Legislation, Regulations, and Guidance
Fixing America’s Surface Transportation Act (FAST Act)
On December 4, 2015, President Obama signed into law the Fixing America’s Surface Transportation Act, or “FAST Act,” the first Federal law in over ten years to provide long-term funding certainty for surface transportation. The FAST Act authorizes $305 billion over fiscal years 2016 through 2020 for the Department’s highway, highway and motor vehicle safety, public transportation, motor carrier safety, hazardous materials safety, rail, and research, technology and statistics programs. With its enactment, States and local governments may now move forward with critical transportation projects, like new highways and transit lines, with the confidence that they will have a Federal partner over the long term.
The FHWA and FTA jointly issued a final rule to update the regulations governing the development of metropolitan transportation plans (MTP) and programs for urbanized areas, long-range statewide transportation plans and programs, and the congestion management process, as well as revisions related to the use of and reliance on planning products developed during the planning process for project development and the environmental review process. The changes reflect the passage of the Moving Ahead for Progress in the 21st Century Act (MAP-21) and the Fixing America’s Surface Transportation (FAST) Act.
Moving Ahead for Progress in the 21st Century Act (MAP-21)
MAP-21 (P.L. 112-141), a two-year funding bill, was signed into law on July 6, 2012, with an effective date of October 1, 2012. MAP-21 creates a streamlined and performance-based surface transportation program and builds on many of the highway, transit, bicycle, and pedestrian programs and policies established in 1991. MAP-21 promotes accelerating project delivery and encourages innovation through the increased use of programmatic approaches and planning and environment linkages. For more information on MAP-21, visit the FHWA MAP-21 website or the U.S. DOT MAP-21 website.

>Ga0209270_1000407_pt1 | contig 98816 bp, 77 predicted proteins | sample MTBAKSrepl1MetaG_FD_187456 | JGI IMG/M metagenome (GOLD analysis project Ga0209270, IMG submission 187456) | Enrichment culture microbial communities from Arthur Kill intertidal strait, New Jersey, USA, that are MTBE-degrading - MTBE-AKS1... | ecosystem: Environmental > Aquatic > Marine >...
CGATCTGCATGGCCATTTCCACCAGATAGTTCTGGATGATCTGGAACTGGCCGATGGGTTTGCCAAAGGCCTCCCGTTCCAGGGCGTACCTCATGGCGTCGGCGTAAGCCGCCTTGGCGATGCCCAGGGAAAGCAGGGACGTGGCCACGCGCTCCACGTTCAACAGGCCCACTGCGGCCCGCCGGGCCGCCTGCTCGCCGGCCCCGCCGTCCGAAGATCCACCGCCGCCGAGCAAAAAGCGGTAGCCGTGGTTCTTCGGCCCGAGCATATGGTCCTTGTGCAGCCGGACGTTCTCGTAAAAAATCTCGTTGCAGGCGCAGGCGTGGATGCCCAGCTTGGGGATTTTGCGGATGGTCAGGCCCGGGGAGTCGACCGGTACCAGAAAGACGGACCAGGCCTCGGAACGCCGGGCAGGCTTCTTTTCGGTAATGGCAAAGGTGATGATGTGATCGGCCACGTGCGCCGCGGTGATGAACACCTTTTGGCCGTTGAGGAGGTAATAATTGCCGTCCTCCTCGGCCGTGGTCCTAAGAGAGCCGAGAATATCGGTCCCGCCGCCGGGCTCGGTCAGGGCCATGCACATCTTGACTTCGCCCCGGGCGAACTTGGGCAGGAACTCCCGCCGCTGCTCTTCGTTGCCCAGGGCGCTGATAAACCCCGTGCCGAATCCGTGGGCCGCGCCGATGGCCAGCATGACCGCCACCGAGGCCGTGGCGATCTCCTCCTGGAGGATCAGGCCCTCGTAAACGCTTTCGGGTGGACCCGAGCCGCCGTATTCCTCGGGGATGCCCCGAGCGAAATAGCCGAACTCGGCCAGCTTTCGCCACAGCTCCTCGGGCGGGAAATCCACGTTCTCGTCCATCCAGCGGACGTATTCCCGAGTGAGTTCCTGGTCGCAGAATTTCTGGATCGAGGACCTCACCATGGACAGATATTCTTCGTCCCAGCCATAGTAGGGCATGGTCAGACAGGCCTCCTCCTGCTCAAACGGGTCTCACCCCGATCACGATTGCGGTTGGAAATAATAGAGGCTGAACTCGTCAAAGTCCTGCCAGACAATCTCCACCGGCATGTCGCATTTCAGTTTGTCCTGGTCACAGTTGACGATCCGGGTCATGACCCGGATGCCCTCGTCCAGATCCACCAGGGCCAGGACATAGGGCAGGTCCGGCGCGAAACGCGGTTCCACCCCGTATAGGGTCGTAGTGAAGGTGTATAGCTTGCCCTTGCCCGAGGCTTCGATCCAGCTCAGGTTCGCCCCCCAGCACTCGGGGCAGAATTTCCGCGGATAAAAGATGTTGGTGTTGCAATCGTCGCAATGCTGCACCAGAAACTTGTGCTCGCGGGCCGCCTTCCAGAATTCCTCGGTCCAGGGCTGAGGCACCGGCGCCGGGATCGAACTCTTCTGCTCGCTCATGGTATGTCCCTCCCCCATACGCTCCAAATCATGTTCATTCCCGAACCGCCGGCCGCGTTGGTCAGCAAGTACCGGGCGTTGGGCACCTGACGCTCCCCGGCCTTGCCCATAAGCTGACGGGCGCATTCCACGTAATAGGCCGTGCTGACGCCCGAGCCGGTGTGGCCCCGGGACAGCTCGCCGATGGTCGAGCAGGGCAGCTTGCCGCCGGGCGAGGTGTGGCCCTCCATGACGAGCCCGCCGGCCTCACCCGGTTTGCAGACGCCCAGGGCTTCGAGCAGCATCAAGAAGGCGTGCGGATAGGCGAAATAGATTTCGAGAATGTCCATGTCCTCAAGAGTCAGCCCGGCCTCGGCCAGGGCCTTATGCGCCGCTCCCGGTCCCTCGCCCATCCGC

Click to view MAP-21 Section 1310 text.
Click to hide MAP-21 Section 1310 text.
Safe, Accountable, Flexible, Efficient Transportation Equity Act: A Legacy for Users
SAFETEA-LU includes several provisions intended to enhance the consideration of environmental issues and impacts within the transportation planning process and encourage the use of the products from planning in the NEPA process. Specifically, Sections 6001 and 6002 require many of the activities that were previously considered "good" practices to strengthen linkages.
Click to view some of the most relevant provisions of SAFETEA-LU.
Click to hide some of the most relevant provisions of SAFETEA-LU.
Additional Information Relating to Planning and Environment Linkages
Planning and Environmental Linkages – Questions and Answers. The Federal Highway Administration (FHWA) developed these questions and answers to provide information and guidance on the implementation of Planning and Environmental Linkages (PEL). As additional questions are generated, this document will periodically be updated with additional questions and answers. In this guidance, questions and answers 1-4, 6, and 7(a) apply only to actions conducted pursuant to the authorities in 23 U.S.C. 168 as amended by the FAST Act (commonly known as "statutory PEL"). The remaining questions and answers pertain to general matters applicable to all Planning and Environmental Linkages actions.
Environment and Planning Linkage Processes Legal Guidance (2005) provides legal guidance regarding the extent to which the results of the transportation planning process can be used in and relied upon in the NEPA process.
SAFETEA-LU: Environmental Provisions for Transportation Planning (text version). This presentation from the Summer Meeting of the Committee on Historic and Archaeological Preservation in Transportation (ADC50) discusses SAFETEA-LU 6001 provisions for consultation and mitigation, and how planning provisions relate to project development, NEPA, and Section 106 of the National Historic Preservation Act.
For questions or feedback on this subject matter content, please contact Jody McCullough or Marisel Lopez-Cruz.